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Wash. Lawmakers Diverge on Gay Marriage Debate


OLYMPIA, Wash. – Top state lawmakers were split on whether the Legislature should be taking votes on gay marriage during the state’s budget crisis, with Republican leaders saying it will create an unnecessary distraction.

Speaking during the annual Associated Press Legislative Preview on Thursday, Senate Republican Leader Mike Hewitt said the gay marriage debate particularly would create problems because Democratic budget negotiator Ed Murray is “vested in this personally.”

Murray is gay and a long-time proponent of expanding marriage to same-sex couples.

“This is not the session for social reforms,” Hewitt said. “The last thing we need to do is be down here in turmoil over social issues.”

Senate Majority Leader Lisa Brown, D-Spokane, countered that she believes lawmakers will have time to work on the issue and that the public is on board.

“This is the right time to move forward with marriage equality,” she said.

Murray disputed Hewitt’s contention that he would be distracted this session.

“We’re more than one-issue members,” he said. “I’m a little surprised he’s questioning my ability.”

Gov. Chris Gregoire renewed a broader discussion on gay marriage Wednesday as she publicly announced her support and acknowledged that she’s been grappling with the issue for years.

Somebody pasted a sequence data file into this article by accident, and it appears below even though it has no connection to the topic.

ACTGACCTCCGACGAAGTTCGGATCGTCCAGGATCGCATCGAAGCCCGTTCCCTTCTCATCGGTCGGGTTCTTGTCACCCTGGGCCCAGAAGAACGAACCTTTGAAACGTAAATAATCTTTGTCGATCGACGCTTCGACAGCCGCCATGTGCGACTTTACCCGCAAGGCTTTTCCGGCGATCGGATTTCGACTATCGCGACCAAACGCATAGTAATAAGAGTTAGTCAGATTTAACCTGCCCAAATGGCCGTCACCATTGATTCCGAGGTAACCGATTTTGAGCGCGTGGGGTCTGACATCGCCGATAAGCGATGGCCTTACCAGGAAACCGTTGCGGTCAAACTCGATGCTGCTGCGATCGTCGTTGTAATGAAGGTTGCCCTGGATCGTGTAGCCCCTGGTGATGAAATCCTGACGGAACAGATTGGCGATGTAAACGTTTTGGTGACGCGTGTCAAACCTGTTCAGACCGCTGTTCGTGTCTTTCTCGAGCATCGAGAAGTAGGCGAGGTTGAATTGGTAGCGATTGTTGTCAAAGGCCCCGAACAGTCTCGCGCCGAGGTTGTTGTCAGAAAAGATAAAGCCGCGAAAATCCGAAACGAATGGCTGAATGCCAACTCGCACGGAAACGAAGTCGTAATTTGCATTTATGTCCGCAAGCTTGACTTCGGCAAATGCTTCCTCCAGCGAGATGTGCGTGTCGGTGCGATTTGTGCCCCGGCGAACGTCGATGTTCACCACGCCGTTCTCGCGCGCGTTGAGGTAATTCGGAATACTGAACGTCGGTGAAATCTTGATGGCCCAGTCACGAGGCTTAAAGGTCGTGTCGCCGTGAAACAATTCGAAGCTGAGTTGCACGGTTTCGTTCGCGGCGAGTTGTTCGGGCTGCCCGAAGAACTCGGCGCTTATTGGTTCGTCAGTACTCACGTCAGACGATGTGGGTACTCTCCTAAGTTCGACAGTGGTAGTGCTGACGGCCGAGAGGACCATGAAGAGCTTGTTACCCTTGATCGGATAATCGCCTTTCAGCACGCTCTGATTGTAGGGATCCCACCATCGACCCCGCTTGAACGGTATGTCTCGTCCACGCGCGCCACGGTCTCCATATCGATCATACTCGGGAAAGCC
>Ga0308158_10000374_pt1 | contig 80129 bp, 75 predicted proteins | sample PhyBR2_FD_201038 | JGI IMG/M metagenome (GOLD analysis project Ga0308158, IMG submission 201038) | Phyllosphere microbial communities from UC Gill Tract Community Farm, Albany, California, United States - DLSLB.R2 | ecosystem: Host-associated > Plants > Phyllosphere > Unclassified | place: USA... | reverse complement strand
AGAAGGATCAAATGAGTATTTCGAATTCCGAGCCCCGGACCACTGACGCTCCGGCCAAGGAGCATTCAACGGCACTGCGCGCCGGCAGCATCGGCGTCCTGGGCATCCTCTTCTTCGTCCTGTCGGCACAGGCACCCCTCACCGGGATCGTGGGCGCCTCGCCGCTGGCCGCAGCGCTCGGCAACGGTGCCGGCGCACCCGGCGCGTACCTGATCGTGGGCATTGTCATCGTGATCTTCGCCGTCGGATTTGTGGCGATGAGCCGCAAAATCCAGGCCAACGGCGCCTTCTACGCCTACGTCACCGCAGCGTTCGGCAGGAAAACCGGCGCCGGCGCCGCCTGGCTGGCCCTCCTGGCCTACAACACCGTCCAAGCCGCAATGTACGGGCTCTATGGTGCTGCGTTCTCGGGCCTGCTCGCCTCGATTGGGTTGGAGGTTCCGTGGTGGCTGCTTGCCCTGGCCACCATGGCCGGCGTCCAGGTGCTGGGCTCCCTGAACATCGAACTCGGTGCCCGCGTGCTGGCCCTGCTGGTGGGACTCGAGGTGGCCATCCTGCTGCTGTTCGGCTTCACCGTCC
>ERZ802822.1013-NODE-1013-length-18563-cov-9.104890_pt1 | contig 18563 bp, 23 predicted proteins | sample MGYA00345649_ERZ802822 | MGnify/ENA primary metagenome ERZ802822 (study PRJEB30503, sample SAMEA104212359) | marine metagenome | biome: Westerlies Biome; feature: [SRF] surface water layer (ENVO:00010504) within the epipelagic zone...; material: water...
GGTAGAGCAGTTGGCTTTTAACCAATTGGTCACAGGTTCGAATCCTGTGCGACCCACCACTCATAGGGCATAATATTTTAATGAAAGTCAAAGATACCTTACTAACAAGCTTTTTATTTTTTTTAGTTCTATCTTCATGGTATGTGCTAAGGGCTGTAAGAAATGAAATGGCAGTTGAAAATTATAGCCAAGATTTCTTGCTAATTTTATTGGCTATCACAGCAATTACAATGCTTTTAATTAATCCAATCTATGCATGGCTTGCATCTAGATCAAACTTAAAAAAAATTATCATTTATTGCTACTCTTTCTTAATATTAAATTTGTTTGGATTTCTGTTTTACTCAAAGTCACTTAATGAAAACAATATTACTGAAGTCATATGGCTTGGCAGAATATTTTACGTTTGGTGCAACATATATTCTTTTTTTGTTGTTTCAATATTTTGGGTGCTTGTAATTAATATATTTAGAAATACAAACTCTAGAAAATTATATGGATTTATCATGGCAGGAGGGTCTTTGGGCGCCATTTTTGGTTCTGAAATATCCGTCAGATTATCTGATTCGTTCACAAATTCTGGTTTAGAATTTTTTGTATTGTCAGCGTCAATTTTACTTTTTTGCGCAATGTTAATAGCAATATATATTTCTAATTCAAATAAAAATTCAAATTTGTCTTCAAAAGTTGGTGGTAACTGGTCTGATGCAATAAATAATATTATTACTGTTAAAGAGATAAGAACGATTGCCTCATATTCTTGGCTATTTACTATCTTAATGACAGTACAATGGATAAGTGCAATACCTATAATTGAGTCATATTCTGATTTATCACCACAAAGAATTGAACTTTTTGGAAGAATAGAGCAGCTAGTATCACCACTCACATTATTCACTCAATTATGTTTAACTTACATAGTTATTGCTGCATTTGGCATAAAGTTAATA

Speaking after the panel, Gregoire disputed the notion that lawmakers wouldn’t have time to address same-sex marriage during the upcoming 60-day legislative session that begins Monday.

“To those who say we don’t have the time, what will history say when we say, `Sorry, we had a budget to pass, so we continued to discriminate.’ That answer does not work,” she said. “This is our test. This is what leadership is about. Now is our time.”

Lawmakers need to close a roughly $1 billion budget shortfall, and in December Gregoire proposed spending cuts that include a shortened school year, the elimination of social services for thousands of low-income residents and the early release of some prisoners.

She also proposed a half-cent sales tax proposal that would raise nearly $500 million a year and offset some cuts. It would expire after three years.

Republicans continued their call for “reform before revenue,” and House Minority Leader Richard DeBolt, R-Chehalis, said that his caucus was considering offering an alternative option, such as the idea of allowing slot machines in card rooms to generate additional revenue.

“I think it would be interesting to put on the ballot next to a tax proposal and see what the people think,” he said.

Brown said it was an expansion of gambling that wouldn’t raise enough money to deal with the state’s budget woes. “I don’t see that as a solution to our budget solution,” she said.

DeBolt countered that the revenue raised from slot machines- which he estimated at $433 million- could be dedicated to reducing class sizes and “move toward funding education.”

The focus on education was enhanced Thursday by the state Supreme Court, which ruled that the state isn’t meeting its constitutional obligation to amply pay for basic public education.

Susan Enfield, superintendent of Seattle Public Schools, said that putting education on the buyback list at the ballot, as the governor has suggested, “is a risky strategy.”

“If the revenue doesn’t come through, then the cuts will directly hurt our kids,” she said.

Brown said that lawmakers realize whatever budget they pass this session will be one “that we have to live with” if the public rejects a tax package at the ballot.

“So we’re going to be very careful,” she said.




Associated Press

The Associated Press is an American multinational nonprofit news agency headquartered in New York City.

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